Hong Kong has the second largest number of billionaires in the world and the most millionaires in the region. For all the US$3.25 trillion of investable wealth, though, the pool of money managers and investment advisers is not growing fast enough.
The talent gap is among the biggest challenges facing the city in the private wealth management industry, according to a survey conducted by the Financial Services Development Council, a government-funded body tasked with promoting the sector.
The view was expressed by 75 per cent of 250 private bankers and wealth managers it surveyed from November 11 to 26 last year, and published last week. Hong Kong had 7,604 staff in the sector in 2018, including 2,711 in customer-facing roles, the council said, citing data from the Securities and Futures Commission.
The shortage could become more acute in the coming years “given the evolving trends, and technological and regulatory contexts globally, the council said, reflecting the view of other industry participants. Anti-government protests and the coronavirus epidemic could also add the problem in the short-term.
“The social unrest has led some bankers to migrate to other countries including Singapore,” said Jerry Chang, managing director at Barons & Co, a recruiting firm. “In addition, the Covid-19 outbreak could temporarily affect Hong Kong’s ability to attract new talents.”
There was US$3.25 trillion of investable wealth sloshing in Hong Kong in 2018, with US$1.3 trillion coming from cross-border sources, according to the council’s report that cited third-party market statistics. That compares with US$1.67 trillion and $1 trillion respectively for Singapore.
The global population of high-net-worth individuals, or those with at least US$1 million of investable assets, is forecast to swell to US$91 trillion by 2023 from US$70 trillion in 2018, according to a joint report by Deutsche Bank and Oliver Wymann published in May last year.
There were more than 153,000 millionaires owning US$778 billion of wealth in Hong Kong, compared with about 125,000 with US$625 billion in Singapore, based on a CapGemini survey, the council said in its report.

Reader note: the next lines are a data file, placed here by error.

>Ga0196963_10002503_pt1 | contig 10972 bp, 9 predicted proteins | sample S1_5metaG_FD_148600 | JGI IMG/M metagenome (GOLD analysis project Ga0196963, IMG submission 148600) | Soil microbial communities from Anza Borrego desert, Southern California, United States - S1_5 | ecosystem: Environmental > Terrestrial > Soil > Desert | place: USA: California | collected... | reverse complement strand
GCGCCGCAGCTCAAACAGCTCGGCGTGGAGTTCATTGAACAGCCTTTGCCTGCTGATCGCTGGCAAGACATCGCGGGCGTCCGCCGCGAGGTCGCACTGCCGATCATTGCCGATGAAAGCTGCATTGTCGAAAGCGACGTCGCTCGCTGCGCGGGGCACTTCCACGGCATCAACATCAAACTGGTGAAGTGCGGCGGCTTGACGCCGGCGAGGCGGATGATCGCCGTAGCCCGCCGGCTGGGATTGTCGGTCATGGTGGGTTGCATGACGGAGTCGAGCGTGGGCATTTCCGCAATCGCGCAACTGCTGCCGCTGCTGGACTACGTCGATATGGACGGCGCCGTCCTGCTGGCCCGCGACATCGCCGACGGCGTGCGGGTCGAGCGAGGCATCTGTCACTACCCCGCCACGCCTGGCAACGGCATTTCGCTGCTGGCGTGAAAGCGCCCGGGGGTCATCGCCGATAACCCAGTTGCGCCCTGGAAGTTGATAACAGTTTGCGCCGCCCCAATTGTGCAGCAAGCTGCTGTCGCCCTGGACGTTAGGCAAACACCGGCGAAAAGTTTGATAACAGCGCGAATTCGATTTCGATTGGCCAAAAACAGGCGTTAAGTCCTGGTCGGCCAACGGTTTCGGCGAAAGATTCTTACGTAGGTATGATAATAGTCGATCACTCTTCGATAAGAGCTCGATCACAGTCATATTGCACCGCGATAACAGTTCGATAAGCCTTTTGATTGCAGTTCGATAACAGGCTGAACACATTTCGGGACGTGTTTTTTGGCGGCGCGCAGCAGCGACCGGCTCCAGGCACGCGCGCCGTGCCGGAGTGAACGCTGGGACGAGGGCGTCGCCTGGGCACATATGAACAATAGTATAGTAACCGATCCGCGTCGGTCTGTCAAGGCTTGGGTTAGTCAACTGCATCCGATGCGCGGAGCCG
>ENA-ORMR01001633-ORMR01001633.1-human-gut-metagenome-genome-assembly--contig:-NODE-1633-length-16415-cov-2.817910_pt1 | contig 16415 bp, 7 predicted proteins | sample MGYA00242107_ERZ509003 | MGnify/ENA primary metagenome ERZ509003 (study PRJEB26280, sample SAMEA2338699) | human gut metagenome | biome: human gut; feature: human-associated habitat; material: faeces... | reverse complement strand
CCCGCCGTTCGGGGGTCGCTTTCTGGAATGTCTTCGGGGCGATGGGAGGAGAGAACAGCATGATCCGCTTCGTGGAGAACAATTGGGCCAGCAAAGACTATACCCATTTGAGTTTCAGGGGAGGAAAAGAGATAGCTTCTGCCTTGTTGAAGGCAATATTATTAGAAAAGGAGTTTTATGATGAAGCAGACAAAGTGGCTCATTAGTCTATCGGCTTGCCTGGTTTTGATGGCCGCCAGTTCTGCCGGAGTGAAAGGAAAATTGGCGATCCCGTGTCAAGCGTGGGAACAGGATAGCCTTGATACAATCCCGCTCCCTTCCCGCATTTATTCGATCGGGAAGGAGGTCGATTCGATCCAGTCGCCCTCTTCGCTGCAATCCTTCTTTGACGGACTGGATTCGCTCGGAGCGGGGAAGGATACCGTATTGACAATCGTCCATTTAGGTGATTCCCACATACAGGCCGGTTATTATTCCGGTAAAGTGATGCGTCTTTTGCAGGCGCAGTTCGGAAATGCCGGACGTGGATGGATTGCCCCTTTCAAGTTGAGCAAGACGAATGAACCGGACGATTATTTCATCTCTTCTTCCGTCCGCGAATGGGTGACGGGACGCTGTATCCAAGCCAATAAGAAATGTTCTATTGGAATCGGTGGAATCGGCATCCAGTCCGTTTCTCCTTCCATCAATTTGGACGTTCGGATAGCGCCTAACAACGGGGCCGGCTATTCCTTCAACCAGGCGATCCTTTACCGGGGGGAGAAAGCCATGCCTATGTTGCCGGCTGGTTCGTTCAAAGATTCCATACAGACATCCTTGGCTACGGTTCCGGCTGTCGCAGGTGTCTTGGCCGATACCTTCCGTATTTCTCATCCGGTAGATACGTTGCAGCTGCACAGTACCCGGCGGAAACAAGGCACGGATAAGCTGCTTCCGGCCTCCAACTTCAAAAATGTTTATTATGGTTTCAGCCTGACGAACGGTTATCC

“Impact of the outbreak, whilst keenly felt by us everyday, is necessarily short-term,” council chairman Laurence Li Lu-jen said by phone last week. While the talent gap is obvious in such functions as portfolio managers and investment specialists and compliance officers, Li did quantify the number needed to support the industry.
Hong Kong’s geographical proximity to mainland China will help the city retain its edge against other aspiring hubs, according to Claude Haberer, Asia chairman for the Swiss private bank Pictet. There has been no noticeable departure of talents from the city, he added.
“Finding good talent is always a challenge for our industry but the virus outbreak has not exacerbated the problem,” Haberer said. “Hong Kong people have shown that they are well-prepared, probably because of their experience with Sars” [severe acute respiratory syndrome] in 2003, he added.
Barons’s Chang said any short-term pressures in Hong Kong should not change the overall employment market for its opportunities in China, and the city’s advantages in an established legal structures, low tax rates and free and efficient financial market.
The potential establishment of a cross-boundary wealth management scheme involving Guangdong, Macau and Hong Kong within the Greater Bay Area blueprint “will be a catalyst to the further development of the wealth management industry”, the council said in its report.
The southern Guangdong province is the second-richest in China, based on 160,000 households in 2019 owning more than RMB10million of investable assets, according to a Hurun Report.
Most of the respondents in the FSDC survey were optimistic in their longer-term view of Hong Kong’s position in the industry, despite the fact that the survey was conducted at the peak of anti-government protests.
Forty-five per cent cited the availability of a wide range of investment products among the positives, while 34 per cent favoured the city for the access to mainland financial market – via stock and bond connect schemes.
“Hong Kong has always come back after every crisis,” Pictet’s Haberer said. “The outbreak may affect the city for a short while but it will not be forever. I still consider Hong Kong as a very good place to do business as it is convenient. It is close to mainland China and other parts of Asia.”
The question isn’t who is going to let me; it’s who is going to stop me.